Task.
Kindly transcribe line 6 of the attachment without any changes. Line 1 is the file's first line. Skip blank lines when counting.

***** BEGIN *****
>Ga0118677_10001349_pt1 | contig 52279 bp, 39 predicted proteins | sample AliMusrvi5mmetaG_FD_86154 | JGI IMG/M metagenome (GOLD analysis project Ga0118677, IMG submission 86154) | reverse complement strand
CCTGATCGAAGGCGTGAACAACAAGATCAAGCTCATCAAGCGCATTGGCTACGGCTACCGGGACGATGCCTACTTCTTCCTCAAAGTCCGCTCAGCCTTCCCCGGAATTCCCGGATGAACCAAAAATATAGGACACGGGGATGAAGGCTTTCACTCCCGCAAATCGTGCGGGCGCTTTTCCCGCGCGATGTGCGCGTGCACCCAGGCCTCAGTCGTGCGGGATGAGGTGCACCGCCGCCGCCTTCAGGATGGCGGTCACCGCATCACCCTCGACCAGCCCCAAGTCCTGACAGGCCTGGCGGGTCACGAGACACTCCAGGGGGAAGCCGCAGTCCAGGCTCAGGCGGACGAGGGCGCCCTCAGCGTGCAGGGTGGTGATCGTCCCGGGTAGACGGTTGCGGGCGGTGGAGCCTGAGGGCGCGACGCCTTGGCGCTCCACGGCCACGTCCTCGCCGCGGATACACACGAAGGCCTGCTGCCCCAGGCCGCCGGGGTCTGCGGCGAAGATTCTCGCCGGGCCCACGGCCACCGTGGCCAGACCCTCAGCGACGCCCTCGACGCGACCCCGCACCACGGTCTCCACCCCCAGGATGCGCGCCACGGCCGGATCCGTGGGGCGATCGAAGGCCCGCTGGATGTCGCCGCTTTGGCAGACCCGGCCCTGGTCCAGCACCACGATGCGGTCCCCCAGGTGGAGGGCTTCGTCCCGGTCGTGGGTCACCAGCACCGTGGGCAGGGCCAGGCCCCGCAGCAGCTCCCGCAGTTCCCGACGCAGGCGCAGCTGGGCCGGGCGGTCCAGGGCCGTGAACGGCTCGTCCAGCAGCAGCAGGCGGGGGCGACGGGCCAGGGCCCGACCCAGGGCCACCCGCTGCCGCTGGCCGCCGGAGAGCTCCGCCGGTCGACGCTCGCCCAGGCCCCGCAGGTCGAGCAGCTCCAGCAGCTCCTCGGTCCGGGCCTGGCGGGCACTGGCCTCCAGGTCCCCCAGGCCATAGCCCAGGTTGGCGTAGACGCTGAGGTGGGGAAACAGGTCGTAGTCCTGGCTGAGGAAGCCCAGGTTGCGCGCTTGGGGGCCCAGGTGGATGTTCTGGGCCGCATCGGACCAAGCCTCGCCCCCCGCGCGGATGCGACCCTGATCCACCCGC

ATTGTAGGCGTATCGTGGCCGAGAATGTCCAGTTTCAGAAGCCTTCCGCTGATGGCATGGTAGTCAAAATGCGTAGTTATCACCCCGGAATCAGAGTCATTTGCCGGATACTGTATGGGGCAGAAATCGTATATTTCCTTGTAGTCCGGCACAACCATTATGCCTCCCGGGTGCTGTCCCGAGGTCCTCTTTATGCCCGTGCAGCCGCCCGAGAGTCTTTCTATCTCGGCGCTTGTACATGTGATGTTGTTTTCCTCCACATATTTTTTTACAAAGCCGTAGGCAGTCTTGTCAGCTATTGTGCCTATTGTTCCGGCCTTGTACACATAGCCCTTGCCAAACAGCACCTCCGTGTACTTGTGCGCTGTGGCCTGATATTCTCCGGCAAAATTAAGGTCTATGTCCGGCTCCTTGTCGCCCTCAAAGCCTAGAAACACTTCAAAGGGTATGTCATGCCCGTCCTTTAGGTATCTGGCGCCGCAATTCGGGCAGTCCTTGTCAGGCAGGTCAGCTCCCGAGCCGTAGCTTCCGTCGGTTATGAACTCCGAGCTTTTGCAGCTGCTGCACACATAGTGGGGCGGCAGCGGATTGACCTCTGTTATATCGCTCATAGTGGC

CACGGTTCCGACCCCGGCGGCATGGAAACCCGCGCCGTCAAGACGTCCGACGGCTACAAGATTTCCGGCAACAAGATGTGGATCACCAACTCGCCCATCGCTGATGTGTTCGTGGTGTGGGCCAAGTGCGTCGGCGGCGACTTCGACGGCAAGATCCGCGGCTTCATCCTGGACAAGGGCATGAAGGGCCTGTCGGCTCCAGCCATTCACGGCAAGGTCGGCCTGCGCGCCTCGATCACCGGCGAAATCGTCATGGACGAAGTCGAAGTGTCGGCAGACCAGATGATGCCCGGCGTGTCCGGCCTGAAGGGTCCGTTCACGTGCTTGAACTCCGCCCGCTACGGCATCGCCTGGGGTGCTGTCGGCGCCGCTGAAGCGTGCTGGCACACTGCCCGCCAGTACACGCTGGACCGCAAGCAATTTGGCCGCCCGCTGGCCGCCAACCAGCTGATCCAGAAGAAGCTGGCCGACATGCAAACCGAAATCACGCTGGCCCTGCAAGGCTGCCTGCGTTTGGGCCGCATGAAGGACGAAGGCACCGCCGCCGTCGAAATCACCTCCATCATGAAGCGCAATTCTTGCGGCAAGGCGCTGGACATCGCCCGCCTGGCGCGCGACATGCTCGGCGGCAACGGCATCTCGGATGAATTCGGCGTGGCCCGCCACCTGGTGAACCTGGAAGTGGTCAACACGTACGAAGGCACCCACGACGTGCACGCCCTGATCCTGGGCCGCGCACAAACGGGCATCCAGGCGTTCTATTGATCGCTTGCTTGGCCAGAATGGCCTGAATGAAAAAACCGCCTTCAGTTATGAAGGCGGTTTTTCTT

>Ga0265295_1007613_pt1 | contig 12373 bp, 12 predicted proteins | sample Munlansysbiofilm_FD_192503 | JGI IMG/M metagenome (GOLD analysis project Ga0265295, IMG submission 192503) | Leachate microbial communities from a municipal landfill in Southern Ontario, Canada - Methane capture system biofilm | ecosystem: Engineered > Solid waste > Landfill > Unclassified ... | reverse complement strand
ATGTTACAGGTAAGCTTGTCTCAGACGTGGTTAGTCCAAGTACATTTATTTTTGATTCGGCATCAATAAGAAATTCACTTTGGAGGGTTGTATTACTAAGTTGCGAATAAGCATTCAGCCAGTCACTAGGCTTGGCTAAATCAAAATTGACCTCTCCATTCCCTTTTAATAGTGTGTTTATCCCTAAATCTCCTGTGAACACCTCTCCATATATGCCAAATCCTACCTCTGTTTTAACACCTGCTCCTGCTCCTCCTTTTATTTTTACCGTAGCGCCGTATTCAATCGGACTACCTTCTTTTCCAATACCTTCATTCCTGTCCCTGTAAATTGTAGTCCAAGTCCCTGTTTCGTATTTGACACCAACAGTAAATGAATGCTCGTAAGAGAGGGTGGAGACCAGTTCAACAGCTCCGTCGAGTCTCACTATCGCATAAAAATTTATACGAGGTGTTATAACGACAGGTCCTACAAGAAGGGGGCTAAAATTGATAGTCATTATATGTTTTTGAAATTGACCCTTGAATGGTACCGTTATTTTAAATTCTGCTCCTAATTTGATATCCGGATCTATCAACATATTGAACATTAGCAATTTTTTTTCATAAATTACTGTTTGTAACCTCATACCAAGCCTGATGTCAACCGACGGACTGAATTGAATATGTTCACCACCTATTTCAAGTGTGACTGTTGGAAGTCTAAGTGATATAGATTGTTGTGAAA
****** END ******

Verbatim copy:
ATGTTACAGGTAAGCTTGTCTCAGACGTGGTTAGTCCAAGTACATTTATTTTTGATTCGGCATCAATAAGAAATTCACTTTGGAGGGTTGTATTACTAAGTTGCGAATAAGCATTCAGCCAGTCACTAGGCTTGGCTAAATCAAAATTGACCTCTCCATTCCCTTTTAATAGTGTGTTTATCCCTAAATCTCCTGTGAACACCTCTCCATATATGCCAAATCCTACCTCTGTTTTAACACCTGCTCCTGCTCCTCCTTTTATTTTTACCGTAGCGCCGTATTCAATCGGACTACCTTCTTTTCCAATACCTTCATTCCTGTCCCTGTAAATTGTAGTCCAAGTCCCTGTTTCGTATTTGACACCAACAGTAAATGAATGCTCGTAAGAGAGGGTGGAGACCAGTTCAACAGCTCCGTCGAGTCTCACTATCGCATAAAAATTTATACGAGGTGTTATAACGACAGGTCCTACAAGAAGGGGGCTAAAATTGATAGTCATTATATGTTTTTGAAATTGACCCTTGAATGGTACCGTTATTTTAAATTCTGCTCCTAATTTGATATCCGGATCTATCAACATATTGAACATTAGCAATTTTTTTTCATAAATTACTGTTTGTAACCTCATACCAAGCCTGATGTCAACCGACGGACTGAATTGAATATGTTCACCACCTATTTCAAGTGTGACTGTTGGAAGTCTAAGTGATATAGATTGTTGTGAAA